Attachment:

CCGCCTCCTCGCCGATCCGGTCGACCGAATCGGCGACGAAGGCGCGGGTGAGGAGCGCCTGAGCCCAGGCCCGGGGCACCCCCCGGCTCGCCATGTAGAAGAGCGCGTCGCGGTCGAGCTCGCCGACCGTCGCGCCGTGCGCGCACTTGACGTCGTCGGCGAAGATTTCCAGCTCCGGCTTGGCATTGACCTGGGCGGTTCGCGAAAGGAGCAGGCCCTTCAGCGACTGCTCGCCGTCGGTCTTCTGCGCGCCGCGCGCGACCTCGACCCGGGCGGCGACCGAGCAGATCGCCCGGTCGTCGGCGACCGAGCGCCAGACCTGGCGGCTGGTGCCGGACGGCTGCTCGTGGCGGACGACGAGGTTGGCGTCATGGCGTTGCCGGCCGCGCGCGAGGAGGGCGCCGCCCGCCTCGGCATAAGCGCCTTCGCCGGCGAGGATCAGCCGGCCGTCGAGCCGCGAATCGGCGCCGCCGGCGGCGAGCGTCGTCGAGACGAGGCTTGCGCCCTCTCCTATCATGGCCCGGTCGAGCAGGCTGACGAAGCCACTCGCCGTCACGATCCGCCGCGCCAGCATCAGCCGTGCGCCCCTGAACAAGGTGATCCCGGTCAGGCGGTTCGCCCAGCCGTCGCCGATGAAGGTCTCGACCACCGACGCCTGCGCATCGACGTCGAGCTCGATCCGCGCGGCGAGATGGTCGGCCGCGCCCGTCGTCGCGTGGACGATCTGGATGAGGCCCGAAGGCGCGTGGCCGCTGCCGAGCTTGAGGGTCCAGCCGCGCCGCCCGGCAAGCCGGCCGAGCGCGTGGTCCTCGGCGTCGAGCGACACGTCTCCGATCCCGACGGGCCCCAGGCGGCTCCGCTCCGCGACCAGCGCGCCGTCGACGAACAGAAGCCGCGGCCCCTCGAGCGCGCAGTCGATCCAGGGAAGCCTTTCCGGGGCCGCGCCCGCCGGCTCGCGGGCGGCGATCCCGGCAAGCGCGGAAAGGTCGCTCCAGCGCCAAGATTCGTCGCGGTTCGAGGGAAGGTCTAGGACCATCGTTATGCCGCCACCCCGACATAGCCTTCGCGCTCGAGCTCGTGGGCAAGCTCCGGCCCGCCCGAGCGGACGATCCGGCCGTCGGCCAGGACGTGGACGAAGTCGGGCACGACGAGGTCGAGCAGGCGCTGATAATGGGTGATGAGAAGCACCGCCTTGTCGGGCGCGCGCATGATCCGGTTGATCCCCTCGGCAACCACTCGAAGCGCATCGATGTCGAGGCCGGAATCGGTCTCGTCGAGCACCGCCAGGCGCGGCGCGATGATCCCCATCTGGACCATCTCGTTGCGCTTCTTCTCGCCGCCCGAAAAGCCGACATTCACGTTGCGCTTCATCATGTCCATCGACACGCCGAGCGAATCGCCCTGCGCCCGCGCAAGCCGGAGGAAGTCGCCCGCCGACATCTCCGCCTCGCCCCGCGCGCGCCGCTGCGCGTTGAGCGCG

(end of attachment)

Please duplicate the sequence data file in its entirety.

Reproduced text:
CCGCCTCCTCGCCGATCCGGTCGACCGAATCGGCGACGAAGGCGCGGGTGAGGAGCGCCTGAGCCCAGGCCCGGGGCACCCCCCGGCTCGCCATGTAGAAGAGCGCGTCGCGGTCGAGCTCGCCGACCGTCGCGCCGTGCGCGCACTTGACGTCGTCGGCGAAGATTTCCAGCTCCGGCTTGGCATTGACCTGGGCGGTTCGCGAAAGGAGCAGGCCCTTCAGCGACTGCTCGCCGTCGGTCTTCTGCGCGCCGCGCGCGACCTCGACCCGGGCGGCGACCGAGCAGATCGCCCGGTCGTCGGCGACCGAGCGCCAGACCTGGCGGCTGGTGCCGGACGGCTGCTCGTGGCGGACGACGAGGTTGGCGTCATGGCGTTGCCGGCCGCGCGCGAGGAGGGCGCCGCCCGCCTCGGCATAAGCGCCTTCGCCGGCGAGGATCAGCCGGCCGTCGAGCCGCGAATCGGCGCCGCCGGCGGCGAGCGTCGTCGAGACGAGGCTTGCGCCCTCTCCTATCATGGCCCGGTCGAGCAGGCTGACGAAGCCACTCGCCGTCACGATCCGCCGCGCCAGCATCAGCCGTGCGCCCCTGAACAAGGTGATCCCGGTCAGGCGGTTCGCCCAGCCGTCGCCGATGAAGGTCTCGACCACCGACGCCTGCGCATCGACGTCGAGCTCGATCCGCGCGGCGAGATGGTCGGCCGCGCCCGTCGTCGCGTGGACGATCTGGATGAGGCCCGAAGGCGCGTGGCCGCTGCCGAGCTTGAGGGTCCAGCCGCGCCGCCCGGCAAGCCGGCCGAGCGCGTGGTCCTCGGCGTCGAGCGACACGTCTCCGATCCCGACGGGCCCCAGGCGGCTCCGCTCCGCGACCAGCGCGCCGTCGACGAACAGAAGCCGCGGCCCCTCGAGCGCGCAGTCGATCCAGGGAAGCCTTTCCGGGGCCGCGCCCGCCGGCTCGCGGGCGGCGATCCCGGCAAGCGCGGAAAGGTCGCTCCAGCGCCAAGATTCGTCGCGGTTCGAGGGAAGGTCTAGGACCATCGTTATGCCGCCACCCCGACATAGCCTTCGCGCTCGAGCTCGTGGGCAAGCTCCGGCCCGCCCGAGCGGACGATCCGGCCGTCGGCCAGGACGTGGACGAAGTCGGGCACGACGAGGTCGAGCAGGCGCTGATAATGGGTGATGAGAAGCACCGCCTTGTCGGGCGCGCGCATGATCCGGTTGATCCCCTCGGCAACCACTCGAAGCGCATCGATGTCGAGGCCGGAATCGGTCTCGTCGAGCACCGCCAGGCGCGGCGCGATGATCCCCATCTGGACCATCTCGTTGCGCTTCTTCTCGCCGCCCGAAAAGCCGACATTCACGTTGCGCTTCATCATGTCCATCGACACGCCGAGCGAATCGCCCTGCGCCCGCGCAAGCCGGAGGAAGTCGCCCGCCGACATCTCCGCCTCGCCCCGCGCGCGCCGCTGCGCGTTGAGCGCG